Mau­rice’s story: one year on

Country Life Every Week - - Contents - Edited by An­nun­ci­ata Wal­ton

ON March 4, it’ll be a full year since the BBC doc­u­men­tary Land of Hope and Glory: Bri­tish Coun­try Life aired. The three-part se­ries de­picted the beauty of the Bri­tish coun­try­side and its way of life, swing­ing be­tween manor houses, naughty dogs and Girls in Pearls. Most of all, the plight of a Som­er­set dairy farmer cap­tured the hearts of the na­tion. Mau­rice Durbin is just one man, but he has be­come a sym­bol for all that English farm­ers have had to en­dure in the wake of the TB cri­sis.

‘It can be good, but if you dare think it’s get­ting eas­ier, then bang, it’s back’

Eleven years ago, Mr Durbin owned the world’s largest Guernsey herd, with 320 cows; that num­ber was just 45 in the 1990s, when he bought his farm in the Mendip Hills, where his fa­ther had farmed be­fore him. ‘I didn’t have the money, but I moved Heaven and Earth,’ he says. ‘It was a dream come true and it kept com­ing true.’

Sadly, it all came crash­ing down. Seven years ago, an an­nual test­ing showed that 26 of Mr Durbin’s Guernseys had failed and, since then, the herd has been in per­pet­ual limbo, never in the clear.

Agree­ing with the gen­eral sci­en­tific con­sen­sus, Mr Durbin has no doubt that bad­gers are a ma­jor car­rier of Tb—and the lat­est re­search shows the bac­te­ria can stay around for months. The high-risk parts of the coun­try (the South and West) have the high­est badger den­sity in Europe and bovine TB now rep­re­sents the great­est an­i­mal-health threat in the UK, cost­ing the tax­payer more than £100 mil­lion ev­ery year.

‘The badger-pro­tec­tion lobby, with high-pro­file cham­pi­ons such as gui­tarist Brian May, draws at­ten­tion to the culling of bad­gers, but who’s pub­licly stand­ing up for the nearly half a mil­lion cows that have been slaugh­tered in the past 20 years?’ asks Ru­pert Uloth, who in­ter­viewed Mr Durbin for the BBC pro­gramme.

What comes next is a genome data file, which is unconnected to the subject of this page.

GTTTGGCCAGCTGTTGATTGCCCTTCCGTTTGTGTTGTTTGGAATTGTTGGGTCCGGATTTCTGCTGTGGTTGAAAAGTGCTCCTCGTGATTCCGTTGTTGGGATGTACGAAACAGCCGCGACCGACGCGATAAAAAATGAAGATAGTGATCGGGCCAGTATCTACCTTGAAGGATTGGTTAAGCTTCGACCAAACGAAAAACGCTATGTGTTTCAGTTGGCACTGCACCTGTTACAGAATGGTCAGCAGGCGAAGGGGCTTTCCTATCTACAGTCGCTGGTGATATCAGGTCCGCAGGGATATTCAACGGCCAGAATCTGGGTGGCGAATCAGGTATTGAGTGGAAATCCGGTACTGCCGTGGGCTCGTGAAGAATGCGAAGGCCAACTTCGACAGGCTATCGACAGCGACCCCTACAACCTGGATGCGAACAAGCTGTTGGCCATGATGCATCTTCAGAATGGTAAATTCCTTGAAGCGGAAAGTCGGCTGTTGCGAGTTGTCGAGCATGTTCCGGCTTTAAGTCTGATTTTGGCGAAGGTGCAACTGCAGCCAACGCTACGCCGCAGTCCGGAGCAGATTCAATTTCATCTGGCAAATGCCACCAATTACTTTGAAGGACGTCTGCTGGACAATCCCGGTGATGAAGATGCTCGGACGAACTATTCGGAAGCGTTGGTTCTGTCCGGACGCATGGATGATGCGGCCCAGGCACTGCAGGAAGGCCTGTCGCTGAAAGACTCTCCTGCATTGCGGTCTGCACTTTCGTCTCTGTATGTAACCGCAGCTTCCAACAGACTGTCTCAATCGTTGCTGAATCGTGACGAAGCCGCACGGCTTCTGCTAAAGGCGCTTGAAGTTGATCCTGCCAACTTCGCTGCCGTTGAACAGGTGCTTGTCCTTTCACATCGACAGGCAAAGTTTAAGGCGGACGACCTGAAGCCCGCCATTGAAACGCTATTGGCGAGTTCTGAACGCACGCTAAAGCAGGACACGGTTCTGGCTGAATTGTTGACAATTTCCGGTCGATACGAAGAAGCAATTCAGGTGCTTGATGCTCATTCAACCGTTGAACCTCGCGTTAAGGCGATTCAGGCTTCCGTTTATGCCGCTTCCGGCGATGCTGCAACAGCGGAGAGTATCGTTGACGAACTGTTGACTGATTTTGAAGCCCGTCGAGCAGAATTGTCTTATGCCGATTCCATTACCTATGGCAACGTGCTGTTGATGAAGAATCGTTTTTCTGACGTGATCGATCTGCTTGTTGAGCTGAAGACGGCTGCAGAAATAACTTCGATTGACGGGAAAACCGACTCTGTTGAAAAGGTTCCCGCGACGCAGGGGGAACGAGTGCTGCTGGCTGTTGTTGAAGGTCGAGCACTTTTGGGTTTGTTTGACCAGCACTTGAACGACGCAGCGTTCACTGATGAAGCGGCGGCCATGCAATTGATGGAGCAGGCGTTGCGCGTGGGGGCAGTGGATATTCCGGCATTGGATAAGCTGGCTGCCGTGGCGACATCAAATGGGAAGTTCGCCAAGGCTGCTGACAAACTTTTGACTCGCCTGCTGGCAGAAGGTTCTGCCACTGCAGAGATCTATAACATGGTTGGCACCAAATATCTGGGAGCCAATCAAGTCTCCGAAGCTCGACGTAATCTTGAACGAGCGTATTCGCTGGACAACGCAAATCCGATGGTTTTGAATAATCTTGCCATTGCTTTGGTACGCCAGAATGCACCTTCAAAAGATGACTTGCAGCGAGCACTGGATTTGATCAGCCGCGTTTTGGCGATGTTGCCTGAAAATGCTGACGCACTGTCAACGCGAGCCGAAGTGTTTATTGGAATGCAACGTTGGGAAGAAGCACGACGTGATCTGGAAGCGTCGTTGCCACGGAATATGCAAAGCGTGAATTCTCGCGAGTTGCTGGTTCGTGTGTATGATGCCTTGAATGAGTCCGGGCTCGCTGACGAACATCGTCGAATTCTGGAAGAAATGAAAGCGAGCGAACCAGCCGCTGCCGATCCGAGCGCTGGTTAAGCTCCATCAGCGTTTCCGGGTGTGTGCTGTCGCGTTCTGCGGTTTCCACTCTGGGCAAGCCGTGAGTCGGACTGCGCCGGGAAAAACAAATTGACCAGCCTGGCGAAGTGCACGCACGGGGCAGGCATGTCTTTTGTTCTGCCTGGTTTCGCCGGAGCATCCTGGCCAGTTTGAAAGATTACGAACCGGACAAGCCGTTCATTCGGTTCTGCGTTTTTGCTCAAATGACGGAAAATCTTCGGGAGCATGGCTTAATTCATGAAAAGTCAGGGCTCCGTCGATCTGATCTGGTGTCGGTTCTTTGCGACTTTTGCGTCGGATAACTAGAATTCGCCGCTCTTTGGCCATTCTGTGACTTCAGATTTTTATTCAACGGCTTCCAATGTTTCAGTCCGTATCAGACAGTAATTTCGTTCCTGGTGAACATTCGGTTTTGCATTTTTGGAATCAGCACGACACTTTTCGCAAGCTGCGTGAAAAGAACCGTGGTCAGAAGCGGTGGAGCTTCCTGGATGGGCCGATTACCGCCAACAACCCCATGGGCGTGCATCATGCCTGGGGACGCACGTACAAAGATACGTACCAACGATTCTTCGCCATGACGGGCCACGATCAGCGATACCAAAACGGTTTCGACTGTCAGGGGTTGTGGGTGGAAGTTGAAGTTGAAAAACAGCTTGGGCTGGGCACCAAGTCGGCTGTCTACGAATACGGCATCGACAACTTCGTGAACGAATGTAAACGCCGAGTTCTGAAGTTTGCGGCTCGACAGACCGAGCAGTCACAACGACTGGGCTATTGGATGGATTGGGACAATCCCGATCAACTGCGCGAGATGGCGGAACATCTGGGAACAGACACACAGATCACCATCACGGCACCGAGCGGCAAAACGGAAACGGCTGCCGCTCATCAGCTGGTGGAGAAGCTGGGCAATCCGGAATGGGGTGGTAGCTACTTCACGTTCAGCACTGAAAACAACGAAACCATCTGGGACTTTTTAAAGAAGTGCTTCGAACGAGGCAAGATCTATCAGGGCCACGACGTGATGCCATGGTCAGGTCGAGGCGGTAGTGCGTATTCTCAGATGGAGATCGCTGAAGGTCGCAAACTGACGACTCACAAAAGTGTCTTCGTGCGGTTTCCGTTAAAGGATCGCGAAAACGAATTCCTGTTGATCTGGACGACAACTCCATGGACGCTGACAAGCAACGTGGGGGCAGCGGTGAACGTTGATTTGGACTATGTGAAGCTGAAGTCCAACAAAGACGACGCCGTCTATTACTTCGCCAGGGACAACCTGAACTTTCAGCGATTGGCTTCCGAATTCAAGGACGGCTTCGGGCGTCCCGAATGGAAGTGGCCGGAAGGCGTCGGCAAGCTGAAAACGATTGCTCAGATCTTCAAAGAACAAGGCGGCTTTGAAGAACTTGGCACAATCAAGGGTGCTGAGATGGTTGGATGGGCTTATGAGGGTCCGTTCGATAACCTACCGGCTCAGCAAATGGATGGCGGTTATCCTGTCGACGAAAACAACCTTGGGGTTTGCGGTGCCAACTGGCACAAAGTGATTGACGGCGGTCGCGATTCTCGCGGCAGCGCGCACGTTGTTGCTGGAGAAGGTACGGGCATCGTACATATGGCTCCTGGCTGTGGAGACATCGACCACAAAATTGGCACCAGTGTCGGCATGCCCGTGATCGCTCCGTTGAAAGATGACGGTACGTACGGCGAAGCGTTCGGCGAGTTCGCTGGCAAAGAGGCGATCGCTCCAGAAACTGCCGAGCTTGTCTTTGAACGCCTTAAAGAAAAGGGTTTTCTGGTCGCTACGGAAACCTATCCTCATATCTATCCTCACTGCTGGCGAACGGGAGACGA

Re­gret­tably, since last year, noth­ing has changed. ‘Four or five cows still go ev­ery 60 days,’ says Mr Durbin mat­ter-of-factly. ‘Of course, we have humps and bumps. It can be good, but if you dare think it’s get­ting eas­ier, then bang, it’s back.’

Last year, badger culls were rolled out in seven new ar­eas, in­clud­ing Here­ford­shire, Corn­wall and Devon. This is part of a 25-year Gov­ern­ment plan to erad­i­cate bovine TB in Eng­land, how­ever, as yet, there has been no im­pact on Mr Durbin’s part of the coun­try, as is the case for many oth­ers.

At the NFU An­nual Con­fer­ence in Birm­ing­ham last week, De­fra Sec­re­tary An­drea Lead­som pointed out that, in 2016 alone, the dis­ease led to the slaughter of 28,000 cat­tle. ‘I know the stress and anxiety of test­ing day,’ she said. ‘No farmer should have to go through this.’

Mrs Lead­som promised fur­ther ac­tion, which will in­clude culls, im­proved test­ing and dis­ease con­trol, in­cen­tivised biose­cu­rity, greater ge­netic re­sis­tance in dairy bulls and badger vac­ci­na­tion. It all sounds fairly promis­ing, but 25 years is a long time; the farm­ers will have to keep fight­ing.

‘I feel very dis­ap­pointed as well as an­noyed by this,’ com­ments Mr Durbin. ‘De­fra has had 60 years of deal­ing with this dis­ease al­ready. Now they talk about 25 years of un­cer­tainty, with the ag­o­nis­ing test­ing ev­ery 60 days, and are no fur­ther for­ward in erad­i­cat­ing the dis­ease. My feel­ing is that they’re only pro­vid­ing them­selves with a hot din­ner each day. They need to get on with it. I could say that a lot stronger, but I won’t.’

Since the doc­u­men­tary, stacks of cor­re­spon­dence have ar­rived at the farm. ‘I got nice letters of sup­port —only sup­port—right across the board, from farm­ers to of­fice work­ers,’ says Mr Durbin.

In­ter­est­ingly, he hasn’t heard a peep from the an­i­mal-rights cam­paign­ers. ‘Af­ter the pro­gramme, I was think­ing “I’m ready for you” and was al­most dis­ap­pointed not to have a fight. Last month, I spoke to a lady in Amer­ica,’ he con­tin­ues. ‘She said she’d just watched the pro­gramme and had lots of tears and wanted to give thoughts and prayers. She hoped things would im­prove. We can but hope.’

‘We can but hope’: Som­er­set farmer Mau­rice Durbin, star of the BBC doc­u­men­tary, still suf­fers the agony of bovine TB test­ing day

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